Following his interview with Max Whittle about the Kifubon project, Nick Crabb in Japan reports about the new era which was recently the subject of a public announcement there.
On May 1, 2019, Emperor Akihito ascended the throne and Japan christened its new era as "Reiwa". Compared with the royal surnames associated with eras of British history, such as "Victorian" or "Edwardian", a specific name is chosen for each era ushered in by a new Emperor of Japan. The kanji characters chosen for each name are intended to portray Japan's hopes for the coming years, with Reiwa (令和) translating to "beautiful harmony" or "peace". Of course this name only serves as an aspiration, as it would be unrealistic for a few words to predict a nation's history from a certain point in time (though "war" and "conflict" could probably do so for most of the UK’s and many other countries’). Nevertheless, looking back on previous eras' names and their eventual outcomes may help forecast the likelihood of Reiwa's aspirations for peace.
The reign of Emperor Hirohito (1926–1989) was referred to as the "Shōwa" (昭和) era, which shares a second character with Reiwa (令和) and translates to "enlightened harmony".
Unfortunately, both enlightenment and harmony appeared in short supply at the start of this era. Japan entered into wars with its Asian neighbors throughout the 1930s and the allied nations in the Second World War.
As part of the post-war 1947 constitution, the Emperor was redefined as "the symbol of the State and of the unity of the people", and Article 9 of the Japanese Constitution outlawed war as a means to settle international disputes. The US occupation of Japan ended peacefully in 1952, and the nation set to rebuild itself and its place on the world stage. Memorials were erected to commemorate those who lost their lives in the atomic bombings of Hiroshima (150,000 estimated dead) and Nagasaki (75,000 estimated dead), and spread a message of peace around the world during the climate of the Cold War. Japan soon rose to the world's second largest economy in 1968 and almost overtook the US in the late 1980's. While this rise was accompanied by dissent from a displaced US still paying for Japan's defense, Japan proved what could be achieved by a nation with a pacifist constitution, without nuclear posturing and without a single bullet being fired. You could say that an enlightened harmony was reached.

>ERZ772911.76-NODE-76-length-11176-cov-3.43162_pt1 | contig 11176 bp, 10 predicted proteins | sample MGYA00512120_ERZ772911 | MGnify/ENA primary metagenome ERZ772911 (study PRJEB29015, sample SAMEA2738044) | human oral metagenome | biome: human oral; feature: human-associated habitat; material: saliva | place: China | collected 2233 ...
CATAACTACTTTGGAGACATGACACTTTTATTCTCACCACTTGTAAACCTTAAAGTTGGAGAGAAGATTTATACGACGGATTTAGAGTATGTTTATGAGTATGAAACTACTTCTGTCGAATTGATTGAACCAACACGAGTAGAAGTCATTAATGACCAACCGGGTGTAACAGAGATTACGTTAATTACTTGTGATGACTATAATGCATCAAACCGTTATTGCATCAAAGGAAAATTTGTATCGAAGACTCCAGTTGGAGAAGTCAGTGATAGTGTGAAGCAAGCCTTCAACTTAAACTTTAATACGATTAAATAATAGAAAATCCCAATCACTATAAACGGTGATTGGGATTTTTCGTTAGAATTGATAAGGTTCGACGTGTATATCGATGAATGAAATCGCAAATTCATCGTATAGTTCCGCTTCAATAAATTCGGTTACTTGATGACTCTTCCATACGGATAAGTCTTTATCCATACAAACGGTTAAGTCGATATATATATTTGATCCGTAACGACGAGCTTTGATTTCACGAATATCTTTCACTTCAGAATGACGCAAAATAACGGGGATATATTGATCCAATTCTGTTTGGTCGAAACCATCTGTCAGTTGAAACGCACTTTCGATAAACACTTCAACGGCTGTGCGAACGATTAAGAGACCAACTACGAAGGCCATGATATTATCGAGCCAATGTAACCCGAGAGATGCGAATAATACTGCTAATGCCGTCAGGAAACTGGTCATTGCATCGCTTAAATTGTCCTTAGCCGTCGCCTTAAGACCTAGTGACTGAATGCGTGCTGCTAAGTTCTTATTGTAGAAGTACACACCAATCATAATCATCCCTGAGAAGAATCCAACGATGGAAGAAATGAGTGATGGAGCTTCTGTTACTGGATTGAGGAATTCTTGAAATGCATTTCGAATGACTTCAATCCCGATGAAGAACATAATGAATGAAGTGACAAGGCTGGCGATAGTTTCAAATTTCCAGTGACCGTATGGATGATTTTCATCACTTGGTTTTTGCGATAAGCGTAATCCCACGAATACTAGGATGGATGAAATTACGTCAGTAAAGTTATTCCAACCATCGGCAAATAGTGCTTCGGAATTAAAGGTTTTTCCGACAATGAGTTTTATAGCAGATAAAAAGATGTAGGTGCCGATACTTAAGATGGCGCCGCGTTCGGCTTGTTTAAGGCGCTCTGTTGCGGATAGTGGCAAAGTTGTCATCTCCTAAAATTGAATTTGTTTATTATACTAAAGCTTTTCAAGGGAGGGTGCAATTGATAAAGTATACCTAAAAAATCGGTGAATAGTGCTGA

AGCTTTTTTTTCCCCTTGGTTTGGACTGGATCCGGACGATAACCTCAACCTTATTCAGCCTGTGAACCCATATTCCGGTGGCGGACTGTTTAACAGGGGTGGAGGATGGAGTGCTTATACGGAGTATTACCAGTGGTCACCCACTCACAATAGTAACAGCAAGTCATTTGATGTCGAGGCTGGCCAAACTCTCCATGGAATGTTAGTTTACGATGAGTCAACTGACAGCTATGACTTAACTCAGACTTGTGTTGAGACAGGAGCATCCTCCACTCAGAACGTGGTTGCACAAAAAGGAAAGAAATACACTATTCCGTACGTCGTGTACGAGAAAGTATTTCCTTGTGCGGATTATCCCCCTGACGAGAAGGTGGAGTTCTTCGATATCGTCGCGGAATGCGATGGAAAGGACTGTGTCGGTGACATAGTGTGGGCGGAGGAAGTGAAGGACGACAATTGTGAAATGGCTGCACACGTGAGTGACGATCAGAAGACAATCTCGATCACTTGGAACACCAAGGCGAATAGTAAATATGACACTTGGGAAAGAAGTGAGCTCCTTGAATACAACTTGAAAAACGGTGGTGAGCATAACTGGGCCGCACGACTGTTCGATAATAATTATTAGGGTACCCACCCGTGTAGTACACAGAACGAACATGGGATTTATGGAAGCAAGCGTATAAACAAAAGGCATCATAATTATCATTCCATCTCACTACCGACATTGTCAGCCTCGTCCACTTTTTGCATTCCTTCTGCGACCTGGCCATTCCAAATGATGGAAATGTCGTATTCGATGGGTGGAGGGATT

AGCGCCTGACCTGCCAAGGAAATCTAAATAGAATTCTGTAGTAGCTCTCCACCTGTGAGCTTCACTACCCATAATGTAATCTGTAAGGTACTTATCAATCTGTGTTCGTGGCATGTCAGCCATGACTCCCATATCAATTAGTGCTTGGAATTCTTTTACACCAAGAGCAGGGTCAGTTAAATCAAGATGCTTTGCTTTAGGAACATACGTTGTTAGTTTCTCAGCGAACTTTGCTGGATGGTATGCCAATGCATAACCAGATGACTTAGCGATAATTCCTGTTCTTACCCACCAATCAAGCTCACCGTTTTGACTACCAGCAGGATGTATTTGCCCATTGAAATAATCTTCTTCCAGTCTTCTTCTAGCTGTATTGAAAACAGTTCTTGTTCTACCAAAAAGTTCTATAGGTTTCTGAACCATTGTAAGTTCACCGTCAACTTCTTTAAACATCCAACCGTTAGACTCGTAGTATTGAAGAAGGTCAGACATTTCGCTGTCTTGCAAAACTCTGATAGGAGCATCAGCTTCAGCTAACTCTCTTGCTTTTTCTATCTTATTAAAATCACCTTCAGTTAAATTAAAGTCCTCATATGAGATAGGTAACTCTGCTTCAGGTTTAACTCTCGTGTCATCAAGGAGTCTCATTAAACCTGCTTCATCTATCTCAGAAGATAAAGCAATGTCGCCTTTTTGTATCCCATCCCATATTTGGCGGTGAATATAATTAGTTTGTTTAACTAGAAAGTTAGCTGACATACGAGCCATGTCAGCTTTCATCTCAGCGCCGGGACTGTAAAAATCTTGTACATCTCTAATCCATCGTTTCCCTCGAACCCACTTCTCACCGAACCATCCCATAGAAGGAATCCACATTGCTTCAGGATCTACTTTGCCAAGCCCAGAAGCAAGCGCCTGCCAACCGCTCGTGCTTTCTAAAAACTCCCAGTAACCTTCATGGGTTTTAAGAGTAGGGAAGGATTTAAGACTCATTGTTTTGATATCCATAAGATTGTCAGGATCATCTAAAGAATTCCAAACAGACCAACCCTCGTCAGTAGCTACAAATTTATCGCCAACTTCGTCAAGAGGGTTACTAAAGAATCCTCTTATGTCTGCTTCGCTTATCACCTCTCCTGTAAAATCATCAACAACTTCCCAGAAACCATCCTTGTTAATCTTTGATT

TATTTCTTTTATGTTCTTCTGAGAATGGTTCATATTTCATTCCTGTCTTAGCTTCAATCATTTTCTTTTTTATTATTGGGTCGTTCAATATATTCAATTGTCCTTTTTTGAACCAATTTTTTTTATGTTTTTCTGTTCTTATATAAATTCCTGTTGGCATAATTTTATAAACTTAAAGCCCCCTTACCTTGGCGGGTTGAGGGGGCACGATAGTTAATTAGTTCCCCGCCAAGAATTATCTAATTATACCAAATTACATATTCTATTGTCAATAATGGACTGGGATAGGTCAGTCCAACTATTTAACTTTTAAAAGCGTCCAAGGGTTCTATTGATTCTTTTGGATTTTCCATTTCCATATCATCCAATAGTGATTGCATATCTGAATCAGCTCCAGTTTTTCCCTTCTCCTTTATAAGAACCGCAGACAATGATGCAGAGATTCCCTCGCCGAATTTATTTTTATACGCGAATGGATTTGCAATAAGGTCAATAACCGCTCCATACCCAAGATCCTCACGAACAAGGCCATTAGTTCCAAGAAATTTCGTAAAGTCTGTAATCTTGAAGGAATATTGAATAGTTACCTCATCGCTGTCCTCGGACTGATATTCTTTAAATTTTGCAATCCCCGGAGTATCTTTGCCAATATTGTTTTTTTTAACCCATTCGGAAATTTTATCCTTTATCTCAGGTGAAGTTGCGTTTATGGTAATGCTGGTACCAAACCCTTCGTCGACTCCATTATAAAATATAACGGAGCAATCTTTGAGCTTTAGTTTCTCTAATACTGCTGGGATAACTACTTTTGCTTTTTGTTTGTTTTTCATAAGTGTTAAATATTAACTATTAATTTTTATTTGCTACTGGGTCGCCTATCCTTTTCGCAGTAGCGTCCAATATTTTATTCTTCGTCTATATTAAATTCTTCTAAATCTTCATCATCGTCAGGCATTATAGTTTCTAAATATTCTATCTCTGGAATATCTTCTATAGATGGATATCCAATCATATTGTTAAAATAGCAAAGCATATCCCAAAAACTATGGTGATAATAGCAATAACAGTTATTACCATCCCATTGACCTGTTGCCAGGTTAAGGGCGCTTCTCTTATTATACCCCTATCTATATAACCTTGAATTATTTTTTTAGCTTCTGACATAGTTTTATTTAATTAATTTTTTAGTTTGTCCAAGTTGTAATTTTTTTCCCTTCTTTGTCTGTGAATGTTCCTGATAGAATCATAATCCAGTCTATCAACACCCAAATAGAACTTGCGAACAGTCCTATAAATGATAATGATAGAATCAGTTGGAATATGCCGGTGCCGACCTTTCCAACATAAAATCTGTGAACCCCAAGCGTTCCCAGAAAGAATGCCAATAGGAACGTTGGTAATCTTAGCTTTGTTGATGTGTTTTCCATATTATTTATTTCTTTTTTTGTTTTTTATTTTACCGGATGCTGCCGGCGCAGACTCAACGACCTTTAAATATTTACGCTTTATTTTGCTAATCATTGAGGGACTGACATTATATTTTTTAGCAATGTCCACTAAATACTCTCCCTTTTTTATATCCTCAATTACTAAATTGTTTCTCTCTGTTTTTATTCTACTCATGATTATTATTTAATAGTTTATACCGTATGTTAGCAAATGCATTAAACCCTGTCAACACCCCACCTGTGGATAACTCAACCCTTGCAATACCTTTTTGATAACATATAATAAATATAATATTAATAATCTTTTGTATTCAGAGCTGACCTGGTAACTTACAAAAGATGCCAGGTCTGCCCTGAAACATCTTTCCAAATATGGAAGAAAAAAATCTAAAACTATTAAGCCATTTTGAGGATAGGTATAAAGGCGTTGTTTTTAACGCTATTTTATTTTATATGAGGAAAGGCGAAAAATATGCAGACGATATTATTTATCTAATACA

The ascension of Emperor Akihito (1989–2019) was christened the "Heisei" (平成) era, which translates to a similar theme of "achieving peace". However, peace was tested immediately in the First Gulf War with repeated calls for Japan to provide troops for the international coalition in spite of its pacifist constitution. Instead Japan contributed $13 billion to help fund the military operation, some still felt humiliated as Japanese troops sculpted ice figures at a snow festival on local TV, while coalition troops fought live on CNN. In contrast, voices from the rest of Asia have increasingly spoken out against wartime atrocities such as the Nanjing massacre (more than 200,000 estimated dead) and of fears of a remilitarised Japan. In response, Japan appears to have wrangled over apologies and reverted to historical revisionism, adding layers of gloss to school textbooks, to the point where some Japanese now question whether the Nanjing massacre even took place. Despite Heisei ending peacefully, Japan appears to have been pushed and pulled further from achieving peace in the future.
On May 3rd 2019, two days after Emperor Akihito's ascension, Prime Minister Shinzo Abe called to amend the pacifist constitution in 2020 with support from the US. As the sun rises on Reiwa, shadows are already cast on its peaceful aspirations, although the day is not through yet.